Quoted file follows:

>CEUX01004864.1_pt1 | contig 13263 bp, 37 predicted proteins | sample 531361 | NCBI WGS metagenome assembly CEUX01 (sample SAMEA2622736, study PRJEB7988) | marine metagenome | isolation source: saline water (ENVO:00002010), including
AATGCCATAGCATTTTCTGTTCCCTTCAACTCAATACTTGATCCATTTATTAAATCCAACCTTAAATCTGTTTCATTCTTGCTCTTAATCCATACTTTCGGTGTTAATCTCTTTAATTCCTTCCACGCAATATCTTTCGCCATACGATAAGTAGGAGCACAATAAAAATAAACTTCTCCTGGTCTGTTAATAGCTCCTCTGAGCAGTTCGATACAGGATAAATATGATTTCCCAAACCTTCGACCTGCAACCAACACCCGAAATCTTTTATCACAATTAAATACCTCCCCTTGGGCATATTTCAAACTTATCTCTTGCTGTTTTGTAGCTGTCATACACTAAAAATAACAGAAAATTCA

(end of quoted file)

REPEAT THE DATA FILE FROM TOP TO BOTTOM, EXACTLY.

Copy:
>CEUX01004864.1_pt1 | contig 13263 bp, 37 predicted proteins | sample 531361 | NCBI WGS metagenome assembly CEUX01 (sample SAMEA2622736, study PRJEB7988) | marine metagenome | isolation source: saline water (ENVO:00002010), including
AATGCCATAGCATTTTCTGTTCCCTTCAACTCAATACTTGATCCATTTATTAAATCCAACCTTAAATCTGTTTCATTCTTGCTCTTAATCCATACTTTCGGTGTTAATCTCTTTAATTCCTTCCACGCAATATCTTTCGCCATACGATAAGTAGGAGCACAATAAAAATAAACTTCTCCTGGTCTGTTAATAGCTCCTCTGAGCAGTTCGATACAGGATAAATATGATTTCCCAAACCTTCGACCTGCAACCAACACCCGAAATCTTTTATCACAATTAAATACCTCCCCTTGGGCATATTTCAAACTTATCTCTTGCTGTTTTGTAGCTGTCATACACTAAAAATAACAGAAAATTCA